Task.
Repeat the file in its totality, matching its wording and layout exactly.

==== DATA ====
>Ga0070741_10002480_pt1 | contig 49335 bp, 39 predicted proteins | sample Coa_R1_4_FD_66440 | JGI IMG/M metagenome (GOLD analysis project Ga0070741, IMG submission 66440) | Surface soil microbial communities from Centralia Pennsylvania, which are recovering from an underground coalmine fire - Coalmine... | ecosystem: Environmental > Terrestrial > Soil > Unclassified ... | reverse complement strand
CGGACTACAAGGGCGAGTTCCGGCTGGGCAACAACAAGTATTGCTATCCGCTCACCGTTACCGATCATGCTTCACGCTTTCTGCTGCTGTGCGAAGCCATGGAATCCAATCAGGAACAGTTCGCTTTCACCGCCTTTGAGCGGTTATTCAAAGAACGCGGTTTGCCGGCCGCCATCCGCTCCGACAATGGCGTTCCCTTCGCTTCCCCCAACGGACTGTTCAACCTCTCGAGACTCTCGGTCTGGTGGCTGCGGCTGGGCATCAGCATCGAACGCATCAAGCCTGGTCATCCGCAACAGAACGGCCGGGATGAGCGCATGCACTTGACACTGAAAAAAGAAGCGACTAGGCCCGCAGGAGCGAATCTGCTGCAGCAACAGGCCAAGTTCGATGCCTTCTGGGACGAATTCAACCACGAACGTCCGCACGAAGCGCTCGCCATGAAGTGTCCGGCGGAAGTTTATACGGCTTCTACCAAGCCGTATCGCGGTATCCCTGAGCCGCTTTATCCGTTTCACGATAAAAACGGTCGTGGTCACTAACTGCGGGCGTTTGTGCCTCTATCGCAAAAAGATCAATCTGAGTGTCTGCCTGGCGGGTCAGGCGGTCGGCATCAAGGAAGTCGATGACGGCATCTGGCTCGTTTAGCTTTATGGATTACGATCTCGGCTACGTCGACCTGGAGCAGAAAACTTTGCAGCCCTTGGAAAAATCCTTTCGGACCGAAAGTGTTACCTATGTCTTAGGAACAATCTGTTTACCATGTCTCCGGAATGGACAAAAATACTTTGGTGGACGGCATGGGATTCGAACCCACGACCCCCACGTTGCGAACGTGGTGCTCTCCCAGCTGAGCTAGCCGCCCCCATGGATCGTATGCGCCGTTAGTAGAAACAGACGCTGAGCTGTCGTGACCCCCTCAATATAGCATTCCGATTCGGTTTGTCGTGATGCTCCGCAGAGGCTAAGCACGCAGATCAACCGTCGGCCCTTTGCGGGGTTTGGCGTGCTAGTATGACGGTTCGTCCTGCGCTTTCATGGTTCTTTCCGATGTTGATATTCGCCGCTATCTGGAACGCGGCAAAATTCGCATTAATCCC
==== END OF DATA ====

>Ga0070741_10002480_pt1 | contig 49335 bp, 39 predicted proteins | sample Coa_R1_4_FD_66440 | JGI IMG/M metagenome (GOLD analysis project Ga0070741, IMG submission 66440) | Surface soil microbial communities from Centralia Pennsylvania, which are recovering from an underground coalmine fire - Coalmine... | ecosystem: Environmental > Terrestrial > Soil > Unclassified ... | reverse complement strand
CGGACTACAAGGGCGAGTTCCGGCTGGGCAACAACAAGTATTGCTATCCGCTCACCGTTACCGATCATGCTTCACGCTTTCTGCTGCTGTGCGAAGCCATGGAATCCAATCAGGAACAGTTCGCTTTCACCGCCTTTGAGCGGTTATTCAAAGAACGCGGTTTGCCGGCCGCCATCCGCTCCGACAATGGCGTTCCCTTCGCTTCCCCCAACGGACTGTTCAACCTCTCGAGACTCTCGGTCTGGTGGCTGCGGCTGGGCATCAGCATCGAACGCATCAAGCCTGGTCATCCGCAACAGAACGGCCGGGATGAGCGCATGCACTTGACACTGAAAAAAGAAGCGACTAGGCCCGCAGGAGCGAATCTGCTGCAGCAACAGGCCAAGTTCGATGCCTTCTGGGACGAATTCAACCACGAACGTCCGCACGAAGCGCTCGCCATGAAGTGTCCGGCGGAAGTTTATACGGCTTCTACCAAGCCGTATCGCGGTATCCCTGAGCCGCTTTATCCGTTTCACGATAAAAACGGTCGTGGTCACTAACTGCGGGCGTTTGTGCCTCTATCGCAAAAAGATCAATCTGAGTGTCTGCCTGGCGGGTCAGGCGGTCGGCATCAAGGAAGTCGATGACGGCATCTGGCTCGTTTAGCTTTATGGATTACGATCTCGGCTACGTCGACCTGGAGCAGAAAACTTTGCAGCCCTTGGAAAAATCCTTTCGGACCGAAAGTGTTACCTATGTCTTAGGAACAATCTGTTTACCATGTCTCCGGAATGGACAAAAATACTTTGGTGGACGGCATGGGATTCGAACCCACGACCCCCACGTTGCGAACGTGGTGCTCTCCCAGCTGAGCTAGCCGCCCCCATGGATCGTATGCGCCGTTAGTAGAAACAGACGCTGAGCTGTCGTGACCCCCTCAATATAGCATTCCGATTCGGTTTGTCGTGATGCTCCGCAGAGGCTAAGCACGCAGATCAACCGTCGGCCCTTTGCGGGGTTTGGCGTGCTAGTATGACGGTTCGTCCTGCGCTTTCATGGTTCTTTCCGATGTTGATATTCGCCGCTATCTGGAACGCGGCAAAATTCGCATTAATCCC